Energy Transients: A Conversation with Gerben Hoogendorp

Gerben Hoogendorp is a lecturer in the field of electrical power engineering at The Hague University of Applied Sciences. From an early age he has been interested in electrical engineering, experimenting with electronics as a hobby. In 2009 and 2016 respectively, he obtained his MSc and PhD from Delft University of Technology. His interest in teaching came from a short experience in teaching students during his time as a PhD student. Since 2019, Gerben has been a part of the research group ‘Energy in Transition’, where he is involved in projects related to energy transportation in DC grids.

The Energy Transition

“The word ‘sustainability’ has a broad meaning of course, and in general is about striving for something that will last a long time without dependence on fossil sources. The most interesting aspects in sustainability for me are in the area of creating a stable and reliable electrical energy supply in the future, by making use of local energy supplies such as solar power, wind energy, and energy storage possibilities in the power grid.”

“Energy transition is to me first and foremost a social theme; it is a process that takes many years in which large changes in the energy supply and power grid topologies are made. The main focus in my PhD project was on studying transients - caused by switching actions, lightning strikes etcetera - in electrical power grids, especially in high voltage underground AC cables.”

“The energy transition results in more local sustainable energy sources and changes in grid topologies in which a balance between energy supply and demand will be an important aspect. To achieve this, control actions in the grid such as droop control are of major importance. The energy transition will result in more application of DC power, since solar panels generate DC power, and most household consumers are DC equipment. This means that a slight replacement of traditional AC grids by more local DC grids is likely to occur. My main research interest in DC grids is studying its behavior during switching actions or other types of disturbances.”

The New Rail Project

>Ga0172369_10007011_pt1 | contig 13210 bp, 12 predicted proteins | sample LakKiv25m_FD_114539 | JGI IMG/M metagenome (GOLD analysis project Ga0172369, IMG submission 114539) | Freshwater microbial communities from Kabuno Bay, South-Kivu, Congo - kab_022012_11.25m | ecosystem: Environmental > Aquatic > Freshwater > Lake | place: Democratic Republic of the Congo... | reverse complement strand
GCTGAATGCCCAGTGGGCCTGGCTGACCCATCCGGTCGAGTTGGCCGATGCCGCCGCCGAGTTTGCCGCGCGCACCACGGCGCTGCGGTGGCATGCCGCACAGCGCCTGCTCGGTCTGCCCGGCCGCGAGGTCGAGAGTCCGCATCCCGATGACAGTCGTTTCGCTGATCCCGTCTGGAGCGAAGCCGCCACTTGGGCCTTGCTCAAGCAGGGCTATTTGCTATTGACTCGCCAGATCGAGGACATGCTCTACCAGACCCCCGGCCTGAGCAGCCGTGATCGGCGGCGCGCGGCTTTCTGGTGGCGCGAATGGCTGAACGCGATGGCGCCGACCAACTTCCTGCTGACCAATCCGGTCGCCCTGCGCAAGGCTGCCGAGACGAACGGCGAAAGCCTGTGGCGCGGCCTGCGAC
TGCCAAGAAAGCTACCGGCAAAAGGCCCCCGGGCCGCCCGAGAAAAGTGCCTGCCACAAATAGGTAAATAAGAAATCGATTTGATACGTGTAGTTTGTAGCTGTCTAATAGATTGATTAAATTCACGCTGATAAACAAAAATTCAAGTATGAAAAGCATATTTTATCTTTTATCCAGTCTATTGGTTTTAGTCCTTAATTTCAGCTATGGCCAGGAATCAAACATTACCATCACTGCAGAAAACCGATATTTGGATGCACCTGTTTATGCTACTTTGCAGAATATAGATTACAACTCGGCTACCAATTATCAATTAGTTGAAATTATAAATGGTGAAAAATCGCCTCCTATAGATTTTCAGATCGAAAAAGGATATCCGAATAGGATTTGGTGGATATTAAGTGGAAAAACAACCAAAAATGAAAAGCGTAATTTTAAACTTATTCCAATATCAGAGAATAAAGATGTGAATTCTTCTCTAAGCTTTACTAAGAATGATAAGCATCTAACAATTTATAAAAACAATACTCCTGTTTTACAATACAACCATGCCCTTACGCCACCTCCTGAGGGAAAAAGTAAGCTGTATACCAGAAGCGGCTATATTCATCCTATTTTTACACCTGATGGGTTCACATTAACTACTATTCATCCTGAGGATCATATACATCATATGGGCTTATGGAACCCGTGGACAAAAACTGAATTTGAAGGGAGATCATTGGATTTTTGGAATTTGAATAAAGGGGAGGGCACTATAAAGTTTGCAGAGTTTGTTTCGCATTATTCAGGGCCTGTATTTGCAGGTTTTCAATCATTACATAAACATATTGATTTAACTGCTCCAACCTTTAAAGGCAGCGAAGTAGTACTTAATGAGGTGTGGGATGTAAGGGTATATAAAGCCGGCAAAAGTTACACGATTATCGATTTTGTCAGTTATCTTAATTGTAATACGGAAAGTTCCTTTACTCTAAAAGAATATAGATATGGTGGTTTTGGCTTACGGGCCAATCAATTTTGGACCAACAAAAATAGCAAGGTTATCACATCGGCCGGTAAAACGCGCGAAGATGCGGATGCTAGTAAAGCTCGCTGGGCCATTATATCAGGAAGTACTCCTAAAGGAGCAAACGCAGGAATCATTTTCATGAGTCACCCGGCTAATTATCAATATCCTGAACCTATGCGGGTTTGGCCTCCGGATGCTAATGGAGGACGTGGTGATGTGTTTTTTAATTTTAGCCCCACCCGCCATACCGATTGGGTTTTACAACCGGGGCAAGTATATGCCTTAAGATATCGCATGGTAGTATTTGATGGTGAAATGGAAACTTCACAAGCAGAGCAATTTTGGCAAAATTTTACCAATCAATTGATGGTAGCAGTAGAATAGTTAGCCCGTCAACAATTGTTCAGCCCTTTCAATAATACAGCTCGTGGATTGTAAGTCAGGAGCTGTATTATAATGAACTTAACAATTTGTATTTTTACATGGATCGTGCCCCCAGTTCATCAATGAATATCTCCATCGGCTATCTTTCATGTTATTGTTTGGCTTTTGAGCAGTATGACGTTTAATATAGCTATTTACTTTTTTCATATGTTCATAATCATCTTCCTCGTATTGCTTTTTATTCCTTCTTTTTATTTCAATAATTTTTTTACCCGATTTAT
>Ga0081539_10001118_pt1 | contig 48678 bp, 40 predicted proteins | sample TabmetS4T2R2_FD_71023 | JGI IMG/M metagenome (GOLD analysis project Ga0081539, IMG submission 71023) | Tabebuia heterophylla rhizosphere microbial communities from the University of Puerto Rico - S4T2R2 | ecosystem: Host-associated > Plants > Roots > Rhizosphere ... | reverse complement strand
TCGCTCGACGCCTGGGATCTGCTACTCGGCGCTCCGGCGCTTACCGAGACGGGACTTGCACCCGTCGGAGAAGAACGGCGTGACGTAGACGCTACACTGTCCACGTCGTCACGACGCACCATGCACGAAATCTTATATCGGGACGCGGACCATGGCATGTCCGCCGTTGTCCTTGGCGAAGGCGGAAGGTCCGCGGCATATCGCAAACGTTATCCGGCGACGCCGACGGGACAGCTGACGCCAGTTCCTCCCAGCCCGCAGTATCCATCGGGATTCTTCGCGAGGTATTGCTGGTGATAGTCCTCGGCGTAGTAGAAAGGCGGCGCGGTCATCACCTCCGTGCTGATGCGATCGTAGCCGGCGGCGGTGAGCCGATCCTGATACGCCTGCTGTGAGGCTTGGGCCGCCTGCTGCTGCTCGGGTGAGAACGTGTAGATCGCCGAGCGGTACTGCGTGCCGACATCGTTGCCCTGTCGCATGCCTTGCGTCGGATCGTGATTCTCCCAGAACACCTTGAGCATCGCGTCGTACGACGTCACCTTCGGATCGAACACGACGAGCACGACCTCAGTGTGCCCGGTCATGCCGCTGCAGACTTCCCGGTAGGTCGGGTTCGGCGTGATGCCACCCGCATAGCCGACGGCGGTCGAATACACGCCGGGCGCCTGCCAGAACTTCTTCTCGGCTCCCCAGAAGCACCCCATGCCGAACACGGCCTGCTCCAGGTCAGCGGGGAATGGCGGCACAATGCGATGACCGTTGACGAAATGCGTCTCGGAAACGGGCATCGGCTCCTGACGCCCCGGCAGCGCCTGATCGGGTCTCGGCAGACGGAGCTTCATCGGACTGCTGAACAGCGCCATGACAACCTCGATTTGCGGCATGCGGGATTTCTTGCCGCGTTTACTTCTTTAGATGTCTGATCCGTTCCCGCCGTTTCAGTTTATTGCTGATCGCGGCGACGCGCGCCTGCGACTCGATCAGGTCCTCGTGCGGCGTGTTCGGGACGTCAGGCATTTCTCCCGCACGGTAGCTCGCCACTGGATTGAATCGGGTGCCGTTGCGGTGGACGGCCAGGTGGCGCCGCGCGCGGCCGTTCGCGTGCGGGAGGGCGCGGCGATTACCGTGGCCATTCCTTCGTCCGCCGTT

“In the Newrail project, we experiment with installing solar panels on noise walls. This project gives me the opportunity to investigate transient behavior of systems that consist of solar panels, converters and cables. Together with colleagues, I formulate research questions, set up simulation studies to investigate this behavior and involve students to contribute to the study.”

“At the moment, my focus in this project is on researching the effects that are expected to occur during disturbances caused by outside electromagnetic fields. This is for instance the case when trains are passing by or when trains are accelerating again after a standstill close to the solar system. These electromagnetic fields could influence the performance of the electrical circuit in which the solar panels and other equipment are installed. As a result, large voltage peaks can be expected, and this could have consequences for the lifetime of the equipment in the grid.”

“A very important aspect of the project is to get people, mainly the local citizens, involved in the discussions about the installation of local infrastructure that contributes to the energy transition.”

Reflecting and Looking Ahead

“The Newrail project is a pilot project and there are many stakeholders involved with different interests. In my opinion, the most remarkable aspect was a change in the pilot location. The study was being done for the first pilot location and the conclusions that can be drawn depend on local data and circumstances. When changing the location, some project parameters will change, and a new study is needed to investigate the novel situation.”

“As the project is a pilot project, the results and conclusions are valuable for the identification of general aspects, specifically technical problems and consequences when installing solar panels in unusual locations.”

“I think we can expect more projects like this in the future as more wind power and solar panels will be installed. It’s important to always keep in mind that we should take care of social acceptance and involve stakeholders to contribute to the discussion about the best location. In the Netherlands, there is plenty of room on the roofs of office buildings, so I would not be surprised if we start making use of those more than we do today.”

For more information about the Newrail project, have a look at: https://www.thehagueuniversity.com/research/centre-of-expertise/projectdetails/newrail